Plasma

Plasma

South Korea: Plasma Donation by Shincheonji Church Facilitates Development of the Cure for COVID-19


On August 27th, over 1,000 members of religious organization called Shincheonji Church of Jesus participated in donating plasma for the cure of COVID-19. This is the second round of donation from August 27th to September 4th in Daegu by Shincheonji Church, a Christian denomination with 300,000 members globally,

Under the crisis caused by the escalating proliferation of the virus, This is carried out under the invitation of the health authorities in South Korea back on 24th, asking Shincheonji Church to cooperate for donating additional plasma for the development of the vaccine.

Early this year, around 4,000 confirmed cases were found in Shincheonji Church members with most infections from the city of Daegu, while most of them recovered from the virus with 11 deaths.

According to the report from the Korea Centers for Diseases Control and Prevention (KCDC) and Shincheonji Church, 562 recovered members from the church registered to donate plasma and 628 completed donation as of August 26th through the cooperation between KCDC and Shincheonji Church. The number of donors from the church will be 1,700 when the donation is finalized in September.

Facing the need for “facilitation of developing a cure through plasma donation and clinical trial”, the KCDC asked another round of a large-scale donation by members of Shincheonji Church on August 24th.

“With the cooperation of Daegu city, Daegu Athletics Center plans to provide the space, and GC Pharma plans to provide the necessary equipment and personnel from 27th August to 4th September. We express our gratitude to the people who participated in donating plasma willingly to save other patients after recovery. We specifically express our gratitude to the congregation members of Shincheonji, Daegu city for providing a location, and Korean Red Cross,” said Mr. Kwon Jun-wook, Deputy Director of the KCDC in his two consecutive briefings on 27th and 29th.

Research and development of the convalescent plasma treatment is underway by National Institute of Health under the Ministry of Health and Welfare in cooperation with Green Cross (GC) Pharma, a biotechnology company in South Korea.

On the same day, the US Food and Drug Administration (FDA) authorized an emergency use of convalescent plasma for the treatment of COVID-19. Experts say that more data need to be collected to see the benefit of such treatment.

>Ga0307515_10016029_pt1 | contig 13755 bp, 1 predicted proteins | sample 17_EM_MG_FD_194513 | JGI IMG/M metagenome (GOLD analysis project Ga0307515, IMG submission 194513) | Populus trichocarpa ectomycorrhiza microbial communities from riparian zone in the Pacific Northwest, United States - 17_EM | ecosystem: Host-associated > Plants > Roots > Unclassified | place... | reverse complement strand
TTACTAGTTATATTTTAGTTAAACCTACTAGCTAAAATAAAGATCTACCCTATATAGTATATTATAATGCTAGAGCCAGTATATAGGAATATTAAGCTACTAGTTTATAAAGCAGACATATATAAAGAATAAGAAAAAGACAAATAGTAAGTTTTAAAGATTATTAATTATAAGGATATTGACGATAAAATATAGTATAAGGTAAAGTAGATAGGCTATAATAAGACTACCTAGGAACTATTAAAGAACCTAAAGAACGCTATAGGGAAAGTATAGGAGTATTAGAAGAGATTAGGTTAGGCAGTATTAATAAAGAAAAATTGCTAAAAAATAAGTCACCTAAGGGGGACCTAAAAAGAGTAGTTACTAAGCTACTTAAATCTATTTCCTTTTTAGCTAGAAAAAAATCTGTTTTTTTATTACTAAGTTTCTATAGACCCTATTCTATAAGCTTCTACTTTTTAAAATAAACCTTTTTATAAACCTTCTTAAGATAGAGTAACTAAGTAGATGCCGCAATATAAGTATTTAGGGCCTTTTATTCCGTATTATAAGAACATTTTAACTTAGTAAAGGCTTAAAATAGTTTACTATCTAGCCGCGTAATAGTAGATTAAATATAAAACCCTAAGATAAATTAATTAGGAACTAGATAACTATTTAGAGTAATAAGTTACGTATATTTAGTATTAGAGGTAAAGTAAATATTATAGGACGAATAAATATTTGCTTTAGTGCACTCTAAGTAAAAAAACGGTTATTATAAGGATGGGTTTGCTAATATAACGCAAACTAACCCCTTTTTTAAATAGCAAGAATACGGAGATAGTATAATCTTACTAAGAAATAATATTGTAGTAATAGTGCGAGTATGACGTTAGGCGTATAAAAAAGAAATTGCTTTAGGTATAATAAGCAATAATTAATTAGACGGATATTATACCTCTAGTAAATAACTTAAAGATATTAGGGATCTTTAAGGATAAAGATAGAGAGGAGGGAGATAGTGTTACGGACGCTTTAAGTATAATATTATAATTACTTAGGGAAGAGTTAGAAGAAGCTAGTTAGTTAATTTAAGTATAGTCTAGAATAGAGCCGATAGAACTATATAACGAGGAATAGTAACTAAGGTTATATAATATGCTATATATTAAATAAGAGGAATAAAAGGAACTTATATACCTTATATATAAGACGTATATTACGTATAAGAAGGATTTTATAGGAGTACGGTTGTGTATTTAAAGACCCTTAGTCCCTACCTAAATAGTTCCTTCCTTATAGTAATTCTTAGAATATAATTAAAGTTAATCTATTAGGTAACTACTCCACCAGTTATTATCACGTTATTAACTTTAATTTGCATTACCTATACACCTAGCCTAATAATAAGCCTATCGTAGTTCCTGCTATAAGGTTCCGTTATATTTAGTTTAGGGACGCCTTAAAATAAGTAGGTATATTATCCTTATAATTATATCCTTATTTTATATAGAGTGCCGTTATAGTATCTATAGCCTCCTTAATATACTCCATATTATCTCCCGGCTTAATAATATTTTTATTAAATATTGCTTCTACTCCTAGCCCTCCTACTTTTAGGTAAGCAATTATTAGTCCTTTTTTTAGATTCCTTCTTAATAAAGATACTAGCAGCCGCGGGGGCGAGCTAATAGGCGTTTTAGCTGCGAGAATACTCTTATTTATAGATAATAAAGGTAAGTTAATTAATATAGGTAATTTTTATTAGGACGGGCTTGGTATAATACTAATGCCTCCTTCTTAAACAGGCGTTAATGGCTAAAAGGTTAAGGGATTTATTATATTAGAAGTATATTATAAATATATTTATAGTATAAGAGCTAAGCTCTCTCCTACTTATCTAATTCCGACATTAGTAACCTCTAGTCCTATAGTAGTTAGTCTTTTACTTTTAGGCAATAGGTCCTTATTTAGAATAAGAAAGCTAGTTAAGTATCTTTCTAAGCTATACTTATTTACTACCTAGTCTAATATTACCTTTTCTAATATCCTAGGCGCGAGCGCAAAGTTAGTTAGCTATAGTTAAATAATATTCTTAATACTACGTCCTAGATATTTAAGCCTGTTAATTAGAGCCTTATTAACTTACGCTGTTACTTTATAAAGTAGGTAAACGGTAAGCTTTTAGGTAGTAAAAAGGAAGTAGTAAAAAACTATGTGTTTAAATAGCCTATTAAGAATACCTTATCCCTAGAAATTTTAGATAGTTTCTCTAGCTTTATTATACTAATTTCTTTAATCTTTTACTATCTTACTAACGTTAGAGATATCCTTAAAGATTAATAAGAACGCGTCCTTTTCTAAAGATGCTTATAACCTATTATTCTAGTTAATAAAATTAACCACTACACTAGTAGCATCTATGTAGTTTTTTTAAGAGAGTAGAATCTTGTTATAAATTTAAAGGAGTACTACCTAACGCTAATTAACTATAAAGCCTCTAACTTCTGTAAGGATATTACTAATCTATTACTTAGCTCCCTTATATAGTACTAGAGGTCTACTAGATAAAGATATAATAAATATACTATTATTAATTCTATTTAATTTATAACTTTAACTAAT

Major challenges of researching the effectiveness and the development of convalescent plasma treatment come from limited supply from donors who must be recovered from the virus.

Chairman Lee, Man Hee of Shincheonji encouraged donation from the members. “Let us lead the effort in plasma donation so that the blood (plasma) of the congregation members can be used for overcoming COVID-19 for the citizens and the country,” he said in his letter to the members on 25th.

Media Contact Details
l brown
London, UK
020 7946 0739
laurenbrown2312@gmail.com

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Seriously ill Covid-19 patients given hope with controversial 1,000 euros incentive for blood plasma donations


https://www.prfire.com/

The Mayor of Bucharest, Gabriela Firea, has taken what many believe to be a radical step to save the lives of Covid-19 patients in the city. She is offering 1,000 EUR worth of essential retail vouchers for blood donations from citizens who have recovered from the virus. Antibodies from the donated blood plasma will be used as an emergency treatment to help seriously ill patients.

Gabriela Firea explained, “Convalescent plasma treatment is currently undergoing multiple studies across the globe and initial results are very promising. The plasma from recovered patients is rich with antibodies and can be used to stimulate further antibody production in patients being treated for Covid-19.”

However, Romania already has one of the lowest rates of blood and plasma donation in Europe, and the country currently has an alarming 67,000 confirmed cases of Covid-19 infections. Of the 31,500 people who have recovered, only around 400 have donated blood, despite public appeals. This led Gabriela Firea to launch the voucher initiative.